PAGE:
• The overall point here is to communicate to yourself and others that you are changing. Declare who you are and let the people who care about you know it too so they can better support your new habits.
The Habit Loop 
  • The stages of a habit, from the book:
    1. cue,
    2. craving, 
    3. response,
    4. reward
  • The steps to develop a good habit, from the book: 
    1. make it obvious, 
    2. make it attractive, 
    3. make it easy, 
    4. make it satisfying
  • Simple does not mean easy, and that’s where the book's templates, strategies, and examples become really useful.
  • We like the big-picture thinking here: use habits to make your behavior automatic so you get lots of small rewards to keep you going and then you get the big, long-term intrinsically motivated pay-offs as well.
Are Habits Boring? 
  • Habits do not make life dull. They eliminate (or at least diminish) the arduous process of doing things we don't want to do. They also free our minds from thinking about things we don't want to do.
  • In the long term, we learn to enjoy those things when they become automatic and we continue to reap the benefits of the habits.
Comparing to Power of Habit
  • Atomic Habits contains many personal short examples, analogies, and stories whereas The Power of Habit contains longer stories about newsworthy examples of habits at scale. We found Atomic Habits' stories much more relatable and reproducible.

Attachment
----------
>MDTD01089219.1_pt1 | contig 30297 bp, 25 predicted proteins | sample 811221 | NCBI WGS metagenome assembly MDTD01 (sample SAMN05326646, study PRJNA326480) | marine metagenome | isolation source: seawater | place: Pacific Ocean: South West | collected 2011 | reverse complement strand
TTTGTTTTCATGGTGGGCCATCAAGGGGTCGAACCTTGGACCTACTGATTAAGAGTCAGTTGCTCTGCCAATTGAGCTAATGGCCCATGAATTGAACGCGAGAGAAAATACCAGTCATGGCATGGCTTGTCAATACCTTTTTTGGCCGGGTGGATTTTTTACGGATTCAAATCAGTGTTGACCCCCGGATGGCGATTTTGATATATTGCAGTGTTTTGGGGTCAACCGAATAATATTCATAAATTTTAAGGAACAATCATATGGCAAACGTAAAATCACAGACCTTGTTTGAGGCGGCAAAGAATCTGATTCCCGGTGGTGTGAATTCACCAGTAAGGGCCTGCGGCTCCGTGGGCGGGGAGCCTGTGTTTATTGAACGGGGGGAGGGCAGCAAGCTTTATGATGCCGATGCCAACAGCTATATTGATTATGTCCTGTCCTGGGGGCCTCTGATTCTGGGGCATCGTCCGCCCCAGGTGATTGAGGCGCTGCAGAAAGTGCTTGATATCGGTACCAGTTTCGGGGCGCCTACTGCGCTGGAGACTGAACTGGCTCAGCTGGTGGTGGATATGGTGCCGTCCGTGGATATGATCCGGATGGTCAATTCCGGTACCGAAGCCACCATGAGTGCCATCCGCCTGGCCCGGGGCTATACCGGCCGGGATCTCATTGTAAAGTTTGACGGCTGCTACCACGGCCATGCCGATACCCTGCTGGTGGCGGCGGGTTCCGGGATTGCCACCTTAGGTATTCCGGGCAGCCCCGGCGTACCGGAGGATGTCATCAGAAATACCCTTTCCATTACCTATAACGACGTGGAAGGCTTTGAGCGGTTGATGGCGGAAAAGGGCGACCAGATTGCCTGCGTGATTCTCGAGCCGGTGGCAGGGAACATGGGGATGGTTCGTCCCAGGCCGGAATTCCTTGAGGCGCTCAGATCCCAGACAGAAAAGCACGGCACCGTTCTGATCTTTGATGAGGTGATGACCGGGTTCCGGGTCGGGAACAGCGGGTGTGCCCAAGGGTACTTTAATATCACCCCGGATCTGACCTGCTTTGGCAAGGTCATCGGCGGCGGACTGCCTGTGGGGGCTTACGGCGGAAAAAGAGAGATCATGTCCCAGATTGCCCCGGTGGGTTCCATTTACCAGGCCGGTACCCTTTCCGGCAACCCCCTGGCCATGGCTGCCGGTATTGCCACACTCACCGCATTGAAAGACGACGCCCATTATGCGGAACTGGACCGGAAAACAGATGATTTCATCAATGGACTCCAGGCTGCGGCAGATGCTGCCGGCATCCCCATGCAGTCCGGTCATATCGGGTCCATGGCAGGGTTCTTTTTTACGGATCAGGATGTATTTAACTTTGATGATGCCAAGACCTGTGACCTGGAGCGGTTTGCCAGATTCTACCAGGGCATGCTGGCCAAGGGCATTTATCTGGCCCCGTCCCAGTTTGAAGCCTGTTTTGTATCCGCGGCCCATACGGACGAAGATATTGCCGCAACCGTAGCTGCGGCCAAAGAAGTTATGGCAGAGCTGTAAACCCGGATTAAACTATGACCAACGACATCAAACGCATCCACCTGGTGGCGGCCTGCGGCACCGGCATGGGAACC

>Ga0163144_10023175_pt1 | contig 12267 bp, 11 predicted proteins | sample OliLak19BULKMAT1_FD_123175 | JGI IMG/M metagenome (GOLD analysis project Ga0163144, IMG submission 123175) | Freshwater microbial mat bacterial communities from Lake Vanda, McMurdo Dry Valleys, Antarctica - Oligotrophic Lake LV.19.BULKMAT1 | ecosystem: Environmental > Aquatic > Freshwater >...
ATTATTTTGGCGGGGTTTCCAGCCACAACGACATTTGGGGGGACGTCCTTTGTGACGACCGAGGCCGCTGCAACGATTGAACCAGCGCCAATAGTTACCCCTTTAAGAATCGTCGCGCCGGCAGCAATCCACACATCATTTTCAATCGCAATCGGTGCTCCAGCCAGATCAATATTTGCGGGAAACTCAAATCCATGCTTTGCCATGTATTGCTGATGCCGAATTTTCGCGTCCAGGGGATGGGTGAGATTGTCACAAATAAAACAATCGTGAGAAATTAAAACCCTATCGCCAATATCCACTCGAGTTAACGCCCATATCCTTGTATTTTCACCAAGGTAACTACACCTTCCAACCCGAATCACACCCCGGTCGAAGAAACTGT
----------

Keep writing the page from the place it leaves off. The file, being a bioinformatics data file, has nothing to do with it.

• The stages of a habit in Atomic Habits involves four steps: cue, craving, response, reward. This is a longer list than the habit loop from The Power of Habit (cue, routine, reward), but we find Atomic Habits' list easier to remember, perhaps because of the double alliteration and parallels it draws with both making new habits and breaking bad habits.
  • The Atomic Habits process of making new habits and breaking new habits seems much more concrete to us than those from The Power of Habit. The steps to form a good habit and the inversion of that same process to break a bad habit also seems much more simple!
Related Episodes
  • 001 - A Sleepy Episode: Erik’s approach to getting a good night’s rest and a great start to the day is a good example of habit stacking
  • 003 - Goals and Actions: One point we make is to pursue goals in small, actionable ways
  • 004 - Power of Habit Review: We read and review The Power of Habit by Charles Duhigg
  • 005 - Making Quick Decisions: The 5-Second Rule is strikingly similar to the 2-Minute Rule outlined in Atomic Habits
  • 009 - Working On Your Own: Environment design is very important to getting the most out of your work day when you’re a freelancer/solopreneur
  • 010 - Time Wasters: Another exercise in environment design focused on removing bad habits that waste your time
  • 011 - Year in Review: Habits aren’t enough, you also have to stop occasionally and consciously look at and re-evaluate what you’re doing
  • 014 - Project Breakdown: Our process of breaking a big project down into actionable and measurable pieces is really similar to breaking a big goal or identity shift into atomic habits
  • 015 - The One Big Thing: Leo and Erik both use habit tracking, writing things down, and environment design as the biggest boosts to their productivity
Related LinksMusic by Max Sergeev from Fugue